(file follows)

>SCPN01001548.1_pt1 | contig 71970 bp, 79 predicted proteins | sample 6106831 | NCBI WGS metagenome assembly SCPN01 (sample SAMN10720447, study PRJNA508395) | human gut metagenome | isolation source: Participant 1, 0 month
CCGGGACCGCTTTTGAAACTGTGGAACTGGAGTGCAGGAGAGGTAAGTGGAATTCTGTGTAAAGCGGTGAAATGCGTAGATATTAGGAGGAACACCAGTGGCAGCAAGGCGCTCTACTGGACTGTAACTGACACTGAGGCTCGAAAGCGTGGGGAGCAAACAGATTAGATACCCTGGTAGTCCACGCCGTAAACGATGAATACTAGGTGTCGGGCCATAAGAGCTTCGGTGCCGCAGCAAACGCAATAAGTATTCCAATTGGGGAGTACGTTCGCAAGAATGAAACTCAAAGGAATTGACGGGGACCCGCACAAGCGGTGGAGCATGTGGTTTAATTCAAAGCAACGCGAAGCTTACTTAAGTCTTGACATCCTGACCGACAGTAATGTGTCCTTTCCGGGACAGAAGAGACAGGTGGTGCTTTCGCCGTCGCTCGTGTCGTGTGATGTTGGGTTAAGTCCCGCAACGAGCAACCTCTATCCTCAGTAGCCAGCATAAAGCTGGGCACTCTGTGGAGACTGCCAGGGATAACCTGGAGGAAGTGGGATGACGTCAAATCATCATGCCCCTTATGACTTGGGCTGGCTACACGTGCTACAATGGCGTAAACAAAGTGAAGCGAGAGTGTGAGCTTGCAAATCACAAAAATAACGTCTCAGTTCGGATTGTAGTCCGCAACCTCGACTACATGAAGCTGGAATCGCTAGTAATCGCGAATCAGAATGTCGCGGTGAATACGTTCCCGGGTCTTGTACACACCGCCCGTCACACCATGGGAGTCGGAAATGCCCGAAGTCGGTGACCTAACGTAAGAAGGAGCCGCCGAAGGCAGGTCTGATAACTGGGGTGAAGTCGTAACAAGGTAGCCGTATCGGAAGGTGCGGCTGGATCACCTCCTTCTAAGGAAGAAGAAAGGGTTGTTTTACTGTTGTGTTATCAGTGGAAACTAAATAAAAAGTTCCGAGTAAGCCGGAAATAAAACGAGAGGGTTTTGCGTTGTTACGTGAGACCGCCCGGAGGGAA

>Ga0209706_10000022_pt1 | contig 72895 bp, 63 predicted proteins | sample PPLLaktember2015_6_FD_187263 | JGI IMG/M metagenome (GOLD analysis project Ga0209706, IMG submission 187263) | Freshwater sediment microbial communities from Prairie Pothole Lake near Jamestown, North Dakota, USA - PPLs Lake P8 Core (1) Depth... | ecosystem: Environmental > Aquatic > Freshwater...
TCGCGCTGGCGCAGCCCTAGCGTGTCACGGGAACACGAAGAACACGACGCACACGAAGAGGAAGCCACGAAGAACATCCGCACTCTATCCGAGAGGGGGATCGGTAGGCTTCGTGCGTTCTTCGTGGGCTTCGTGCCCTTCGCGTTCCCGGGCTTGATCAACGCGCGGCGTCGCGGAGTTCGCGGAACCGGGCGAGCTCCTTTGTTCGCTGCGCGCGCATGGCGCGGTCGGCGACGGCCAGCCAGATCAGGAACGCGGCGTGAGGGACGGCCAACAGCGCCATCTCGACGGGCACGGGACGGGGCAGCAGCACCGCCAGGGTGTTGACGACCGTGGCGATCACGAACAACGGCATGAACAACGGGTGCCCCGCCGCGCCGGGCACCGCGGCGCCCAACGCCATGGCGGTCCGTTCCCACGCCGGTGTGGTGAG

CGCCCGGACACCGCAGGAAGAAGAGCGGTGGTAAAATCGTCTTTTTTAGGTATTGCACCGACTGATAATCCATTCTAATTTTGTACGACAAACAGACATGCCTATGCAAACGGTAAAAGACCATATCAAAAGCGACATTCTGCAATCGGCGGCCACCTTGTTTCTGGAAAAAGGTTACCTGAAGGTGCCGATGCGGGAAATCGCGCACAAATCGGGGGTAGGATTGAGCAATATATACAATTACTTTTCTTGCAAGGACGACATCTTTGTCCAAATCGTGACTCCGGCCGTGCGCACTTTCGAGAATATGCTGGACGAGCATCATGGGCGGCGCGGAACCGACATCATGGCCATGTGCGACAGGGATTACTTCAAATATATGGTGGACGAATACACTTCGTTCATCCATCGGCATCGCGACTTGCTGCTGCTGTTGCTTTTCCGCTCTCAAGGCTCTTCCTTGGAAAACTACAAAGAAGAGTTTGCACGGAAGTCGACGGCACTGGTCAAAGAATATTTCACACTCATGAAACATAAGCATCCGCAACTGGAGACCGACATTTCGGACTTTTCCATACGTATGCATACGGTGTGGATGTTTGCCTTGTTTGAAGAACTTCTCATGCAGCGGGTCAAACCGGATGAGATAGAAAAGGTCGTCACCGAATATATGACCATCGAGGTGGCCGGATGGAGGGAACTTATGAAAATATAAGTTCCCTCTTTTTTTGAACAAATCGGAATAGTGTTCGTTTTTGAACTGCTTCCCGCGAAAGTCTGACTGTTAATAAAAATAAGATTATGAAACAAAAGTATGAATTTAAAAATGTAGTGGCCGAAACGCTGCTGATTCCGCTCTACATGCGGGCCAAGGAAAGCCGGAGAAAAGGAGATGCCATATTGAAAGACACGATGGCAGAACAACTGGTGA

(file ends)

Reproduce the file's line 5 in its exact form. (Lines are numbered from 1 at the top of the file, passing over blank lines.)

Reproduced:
CGCCCGGACACCGCAGGAAGAAGAGCGGTGGTAAAATCGTCTTTTTTAGGTATTGCACCGACTGATAATCCATTCTAATTTTGTACGACAAACAGACATGCCTATGCAAACGGTAAAAGACCATATCAAAAGCGACATTCTGCAATCGGCGGCCACCTTGTTTCTGGAAAAAGGTTACCTGAAGGTGCCGATGCGGGAAATCGCGCACAAATCGGGGGTAGGATTGAGCAATATATACAATTACTTTTCTTGCAAGGACGACATCTTTGTCCAAATCGTGACTCCGGCCGTGCGCACTTTCGAGAATATGCTGGACGAGCATCATGGGCGGCGCGGAACCGACATCATGGCCATGTGCGACAGGGATTACTTCAAATATATGGTGGACGAATACACTTCGTTCATCCATCGGCATCGCGACTTGCTGCTGCTGTTGCTTTTCCGCTCTCAAGGCTCTTCCTTGGAAAACTACAAAGAAGAGTTTGCACGGAAGTCGACGGCACTGGTCAAAGAATATTTCACACTCATGAAACATAAGCATCCGCAACTGGAGACCGACATTTCGGACTTTTCCATACGTATGCATACGGTGTGGATGTTTGCCTTGTTTGAAGAACTTCTCATGCAGCGGGTCAAACCGGATGAGATAGAAAAGGTCGTCACCGAATATATGACCATCGAGGTGGCCGGATGGAGGGAACTTATGAAAATATAAGTTCCCTCTTTTTTTGAACAAATCGGAATAGTGTTCGTTTTTGAACTGCTTCCCGCGAAAGTCTGACTGTTAATAAAAATAAGATTATGAAACAAAAGTATGAATTTAAAAATGTAGTGGCCGAAACGCTGCTGATTCCGCTCTACATGCGGGCCAAGGAAAGCCGGAGAAAAGGAGATGCCATATTGAAAGACACGATGGCAGAACAACTGGTGA